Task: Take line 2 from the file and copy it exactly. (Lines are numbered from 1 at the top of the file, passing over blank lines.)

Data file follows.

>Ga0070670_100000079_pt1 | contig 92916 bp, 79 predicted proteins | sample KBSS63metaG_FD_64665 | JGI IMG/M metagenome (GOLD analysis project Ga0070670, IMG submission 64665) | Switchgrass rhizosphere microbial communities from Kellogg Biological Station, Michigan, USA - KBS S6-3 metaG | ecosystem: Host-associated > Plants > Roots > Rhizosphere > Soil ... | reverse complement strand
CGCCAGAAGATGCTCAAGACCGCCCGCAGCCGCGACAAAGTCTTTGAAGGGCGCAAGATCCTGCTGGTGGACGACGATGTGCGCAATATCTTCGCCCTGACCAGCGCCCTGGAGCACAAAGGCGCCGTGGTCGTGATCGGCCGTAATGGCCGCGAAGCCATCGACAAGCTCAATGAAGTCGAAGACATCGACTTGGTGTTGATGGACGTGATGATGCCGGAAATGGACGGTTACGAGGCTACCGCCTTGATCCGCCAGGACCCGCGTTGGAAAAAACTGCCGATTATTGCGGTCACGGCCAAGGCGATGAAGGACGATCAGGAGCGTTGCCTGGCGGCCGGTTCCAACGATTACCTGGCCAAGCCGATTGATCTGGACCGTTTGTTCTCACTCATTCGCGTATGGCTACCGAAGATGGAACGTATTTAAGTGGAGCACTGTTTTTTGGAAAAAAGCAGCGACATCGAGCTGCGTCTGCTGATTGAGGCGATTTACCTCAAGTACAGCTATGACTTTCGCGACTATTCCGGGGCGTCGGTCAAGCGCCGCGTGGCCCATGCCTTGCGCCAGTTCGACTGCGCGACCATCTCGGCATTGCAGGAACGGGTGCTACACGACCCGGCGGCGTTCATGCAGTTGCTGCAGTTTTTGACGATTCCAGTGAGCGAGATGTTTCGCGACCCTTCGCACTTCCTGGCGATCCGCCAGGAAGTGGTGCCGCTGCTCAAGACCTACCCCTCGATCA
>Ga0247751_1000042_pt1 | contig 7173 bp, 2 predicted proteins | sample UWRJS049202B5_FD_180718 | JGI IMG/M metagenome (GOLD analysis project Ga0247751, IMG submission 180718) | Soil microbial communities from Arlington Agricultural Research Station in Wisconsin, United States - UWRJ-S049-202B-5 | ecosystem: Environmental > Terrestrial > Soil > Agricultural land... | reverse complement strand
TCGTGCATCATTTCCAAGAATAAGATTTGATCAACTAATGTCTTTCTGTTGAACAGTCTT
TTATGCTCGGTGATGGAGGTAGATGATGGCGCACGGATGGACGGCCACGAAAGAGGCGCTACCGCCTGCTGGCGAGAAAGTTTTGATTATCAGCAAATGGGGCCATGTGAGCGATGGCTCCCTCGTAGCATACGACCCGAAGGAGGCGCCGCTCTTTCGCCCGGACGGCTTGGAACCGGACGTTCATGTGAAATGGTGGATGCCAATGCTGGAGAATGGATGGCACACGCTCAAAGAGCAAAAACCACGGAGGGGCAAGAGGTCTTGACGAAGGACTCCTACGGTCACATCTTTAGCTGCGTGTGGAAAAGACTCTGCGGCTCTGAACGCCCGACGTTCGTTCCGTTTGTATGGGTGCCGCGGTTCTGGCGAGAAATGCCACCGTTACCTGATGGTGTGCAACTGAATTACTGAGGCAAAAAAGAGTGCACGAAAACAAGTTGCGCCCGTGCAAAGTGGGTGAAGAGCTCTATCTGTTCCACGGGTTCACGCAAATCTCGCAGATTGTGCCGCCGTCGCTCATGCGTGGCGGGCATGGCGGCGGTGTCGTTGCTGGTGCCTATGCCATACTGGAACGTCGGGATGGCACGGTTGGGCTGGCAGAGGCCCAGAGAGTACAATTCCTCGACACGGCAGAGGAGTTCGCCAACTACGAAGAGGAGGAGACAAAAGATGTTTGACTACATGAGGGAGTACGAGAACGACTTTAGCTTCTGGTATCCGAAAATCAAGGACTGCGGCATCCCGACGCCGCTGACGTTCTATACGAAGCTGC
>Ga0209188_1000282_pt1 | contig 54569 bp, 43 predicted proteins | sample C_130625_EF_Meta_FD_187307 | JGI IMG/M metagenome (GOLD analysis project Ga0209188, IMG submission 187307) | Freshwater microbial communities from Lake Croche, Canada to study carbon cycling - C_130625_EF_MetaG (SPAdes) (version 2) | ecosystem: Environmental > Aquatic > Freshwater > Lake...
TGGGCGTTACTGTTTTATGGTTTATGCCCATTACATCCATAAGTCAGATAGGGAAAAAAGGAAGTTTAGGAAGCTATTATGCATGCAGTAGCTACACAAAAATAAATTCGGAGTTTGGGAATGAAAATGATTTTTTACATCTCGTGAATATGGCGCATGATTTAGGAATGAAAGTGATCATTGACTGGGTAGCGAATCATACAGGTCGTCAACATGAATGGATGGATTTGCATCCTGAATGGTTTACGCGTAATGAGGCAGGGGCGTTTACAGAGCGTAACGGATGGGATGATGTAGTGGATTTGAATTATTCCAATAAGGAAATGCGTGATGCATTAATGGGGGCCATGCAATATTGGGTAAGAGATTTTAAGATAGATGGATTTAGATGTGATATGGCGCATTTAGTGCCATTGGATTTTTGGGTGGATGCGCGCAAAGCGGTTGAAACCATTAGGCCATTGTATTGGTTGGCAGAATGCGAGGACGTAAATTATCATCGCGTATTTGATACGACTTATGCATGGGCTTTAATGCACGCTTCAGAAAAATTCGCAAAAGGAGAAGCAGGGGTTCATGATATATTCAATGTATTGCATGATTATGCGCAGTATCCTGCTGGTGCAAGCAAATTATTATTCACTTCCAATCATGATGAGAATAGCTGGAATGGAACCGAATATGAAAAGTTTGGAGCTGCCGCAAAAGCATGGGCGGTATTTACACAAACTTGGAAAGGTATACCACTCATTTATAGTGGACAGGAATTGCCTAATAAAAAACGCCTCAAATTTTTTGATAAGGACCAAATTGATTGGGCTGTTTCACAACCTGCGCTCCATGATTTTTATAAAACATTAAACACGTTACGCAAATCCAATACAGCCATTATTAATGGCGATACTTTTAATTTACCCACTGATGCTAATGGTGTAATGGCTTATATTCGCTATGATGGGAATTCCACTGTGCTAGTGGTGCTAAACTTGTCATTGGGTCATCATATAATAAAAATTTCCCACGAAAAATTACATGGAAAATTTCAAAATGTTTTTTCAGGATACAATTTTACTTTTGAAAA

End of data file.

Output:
CGCCAGAAGATGCTCAAGACCGCCCGCAGCCGCGACAAAGTCTTTGAAGGGCGCAAGATCCTGCTGGTGGACGACGATGTGCGCAATATCTTCGCCCTGACCAGCGCCCTGGAGCACAAAGGCGCCGTGGTCGTGATCGGCCGTAATGGCCGCGAAGCCATCGACAAGCTCAATGAAGTCGAAGACATCGACTTGGTGTTGATGGACGTGATGATGCCGGAAATGGACGGTTACGAGGCTACCGCCTTGATCCGCCAGGACCCGCGTTGGAAAAAACTGCCGATTATTGCGGTCACGGCCAAGGCGATGAAGGACGATCAGGAGCGTTGCCTGGCGGCCGGTTCCAACGATTACCTGGCCAAGCCGATTGATCTGGACCGTTTGTTCTCACTCATTCGCGTATGGCTACCGAAGATGGAACGTATTTAAGTGGAGCACTGTTTTTTGGAAAAAAGCAGCGACATCGAGCTGCGTCTGCTGATTGAGGCGATTTACCTCAAGTACAGCTATGACTTTCGCGACTATTCCGGGGCGTCGGTCAAGCGCCGCGTGGCCCATGCCTTGCGCCAGTTCGACTGCGCGACCATCTCGGCATTGCAGGAACGGGTGCTACACGACCCGGCGGCGTTCATGCAGTTGCTGCAGTTTTTGACGATTCCAGTGAGCGAGATGTTTCGCGACCCTTCGCACTTCCTGGCGATCCGCCAGGAAGTGGTGCCGCTGCTCAAGACCTACCCCTCGATCA